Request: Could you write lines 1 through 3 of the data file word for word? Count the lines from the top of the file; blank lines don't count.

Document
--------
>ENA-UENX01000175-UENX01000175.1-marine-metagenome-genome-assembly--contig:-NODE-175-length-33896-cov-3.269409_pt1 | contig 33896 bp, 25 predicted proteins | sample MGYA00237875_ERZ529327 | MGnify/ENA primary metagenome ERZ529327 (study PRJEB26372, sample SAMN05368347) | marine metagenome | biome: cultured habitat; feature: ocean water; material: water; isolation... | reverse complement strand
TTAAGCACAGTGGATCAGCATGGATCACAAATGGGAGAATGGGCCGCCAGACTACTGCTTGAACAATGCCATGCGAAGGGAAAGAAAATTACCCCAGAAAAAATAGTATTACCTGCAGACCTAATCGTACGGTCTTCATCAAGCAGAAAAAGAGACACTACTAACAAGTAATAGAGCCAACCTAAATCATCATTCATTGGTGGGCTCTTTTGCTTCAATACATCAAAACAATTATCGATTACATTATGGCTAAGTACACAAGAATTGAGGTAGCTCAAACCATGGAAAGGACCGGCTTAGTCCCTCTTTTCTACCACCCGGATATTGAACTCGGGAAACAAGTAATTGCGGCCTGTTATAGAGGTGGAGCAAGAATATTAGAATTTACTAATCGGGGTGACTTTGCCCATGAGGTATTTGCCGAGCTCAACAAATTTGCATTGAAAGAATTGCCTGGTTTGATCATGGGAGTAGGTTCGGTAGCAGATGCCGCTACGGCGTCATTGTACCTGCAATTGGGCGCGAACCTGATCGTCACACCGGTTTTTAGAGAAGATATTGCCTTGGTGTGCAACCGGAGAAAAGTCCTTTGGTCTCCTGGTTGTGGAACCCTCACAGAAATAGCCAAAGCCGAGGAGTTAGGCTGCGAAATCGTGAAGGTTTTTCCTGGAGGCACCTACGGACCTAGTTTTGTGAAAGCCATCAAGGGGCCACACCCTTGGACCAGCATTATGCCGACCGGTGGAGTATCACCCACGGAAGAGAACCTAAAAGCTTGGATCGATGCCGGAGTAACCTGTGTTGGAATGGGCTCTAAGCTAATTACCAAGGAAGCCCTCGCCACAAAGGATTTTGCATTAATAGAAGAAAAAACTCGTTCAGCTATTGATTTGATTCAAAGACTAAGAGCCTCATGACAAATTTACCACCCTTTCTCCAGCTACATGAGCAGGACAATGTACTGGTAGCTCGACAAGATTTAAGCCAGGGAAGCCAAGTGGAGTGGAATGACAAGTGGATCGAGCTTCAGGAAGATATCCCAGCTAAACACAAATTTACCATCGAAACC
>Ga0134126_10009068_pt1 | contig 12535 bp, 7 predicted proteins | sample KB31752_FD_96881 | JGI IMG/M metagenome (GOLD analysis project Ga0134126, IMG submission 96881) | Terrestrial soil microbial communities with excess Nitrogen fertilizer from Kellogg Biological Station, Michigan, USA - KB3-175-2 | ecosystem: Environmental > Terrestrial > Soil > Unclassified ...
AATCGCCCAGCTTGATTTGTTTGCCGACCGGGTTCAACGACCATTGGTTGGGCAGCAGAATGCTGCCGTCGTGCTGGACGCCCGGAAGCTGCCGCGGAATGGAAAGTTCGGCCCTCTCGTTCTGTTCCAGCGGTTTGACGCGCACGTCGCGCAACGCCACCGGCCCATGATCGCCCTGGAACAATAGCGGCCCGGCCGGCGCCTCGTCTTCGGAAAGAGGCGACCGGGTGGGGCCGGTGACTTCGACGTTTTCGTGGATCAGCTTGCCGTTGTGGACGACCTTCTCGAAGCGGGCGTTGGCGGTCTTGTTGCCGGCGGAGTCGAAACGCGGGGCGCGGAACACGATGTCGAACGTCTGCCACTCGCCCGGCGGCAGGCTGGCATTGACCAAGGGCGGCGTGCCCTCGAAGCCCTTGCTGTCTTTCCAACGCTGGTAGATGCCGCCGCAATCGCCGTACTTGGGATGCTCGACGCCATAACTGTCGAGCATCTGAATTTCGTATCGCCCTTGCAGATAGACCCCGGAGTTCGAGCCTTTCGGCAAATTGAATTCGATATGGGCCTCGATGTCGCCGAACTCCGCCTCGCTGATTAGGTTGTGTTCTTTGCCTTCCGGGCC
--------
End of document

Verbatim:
>ENA-UENX01000175-UENX01000175.1-marine-metagenome-genome-assembly--contig:-NODE-175-length-33896-cov-3.269409_pt1 | contig 33896 bp, 25 predicted proteins | sample MGYA00237875_ERZ529327 | MGnify/ENA primary metagenome ERZ529327 (study PRJEB26372, sample SAMN05368347) | marine metagenome | biome: cultured habitat; feature: ocean water; material: water; isolation... | reverse complement strand
TTAAGCACAGTGGATCAGCATGGATCACAAATGGGAGAATGGGCCGCCAGACTACTGCTTGAACAATGCCATGCGAAGGGAAAGAAAATTACCCCAGAAAAAATAGTATTACCTGCAGACCTAATCGTACGGTCTTCATCAAGCAGAAAAAGAGACACTACTAACAAGTAATAGAGCCAACCTAAATCATCATTCATTGGTGGGCTCTTTTGCTTCAATACATCAAAACAATTATCGATTACATTATGGCTAAGTACACAAGAATTGAGGTAGCTCAAACCATGGAAAGGACCGGCTTAGTCCCTCTTTTCTACCACCCGGATATTGAACTCGGGAAACAAGTAATTGCGGCCTGTTATAGAGGTGGAGCAAGAATATTAGAATTTACTAATCGGGGTGACTTTGCCCATGAGGTATTTGCCGAGCTCAACAAATTTGCATTGAAAGAATTGCCTGGTTTGATCATGGGAGTAGGTTCGGTAGCAGATGCCGCTACGGCGTCATTGTACCTGCAATTGGGCGCGAACCTGATCGTCACACCGGTTTTTAGAGAAGATATTGCCTTGGTGTGCAACCGGAGAAAAGTCCTTTGGTCTCCTGGTTGTGGAACCCTCACAGAAATAGCCAAAGCCGAGGAGTTAGGCTGCGAAATCGTGAAGGTTTTTCCTGGAGGCACCTACGGACCTAGTTTTGTGAAAGCCATCAAGGGGCCACACCCTTGGACCAGCATTATGCCGACCGGTGGAGTATCACCCACGGAAGAGAACCTAAAAGCTTGGATCGATGCCGGAGTAACCTGTGTTGGAATGGGCTCTAAGCTAATTACCAAGGAAGCCCTCGCCACAAAGGATTTTGCATTAATAGAAGAAAAAACTCGTTCAGCTATTGATTTGATTCAAAGACTAAGAGCCTCATGACAAATTTACCACCCTTTCTCCAGCTACATGAGCAGGACAATGTACTGGTAGCTCGACAAGATTTAAGCCAGGGAAGCCAAGTGGAGTGGAATGACAAGTGGATCGAGCTTCAGGAAGATATCCCAGCTAAACACAAATTTACCATCGAAACC
>Ga0134126_10009068_pt1 | contig 12535 bp, 7 predicted proteins | sample KB31752_FD_96881 | JGI IMG/M metagenome (GOLD analysis project Ga0134126, IMG submission 96881) | Terrestrial soil microbial communities with excess Nitrogen fertilizer from Kellogg Biological Station, Michigan, USA - KB3-175-2 | ecosystem: Environmental > Terrestrial > Soil > Unclassified ...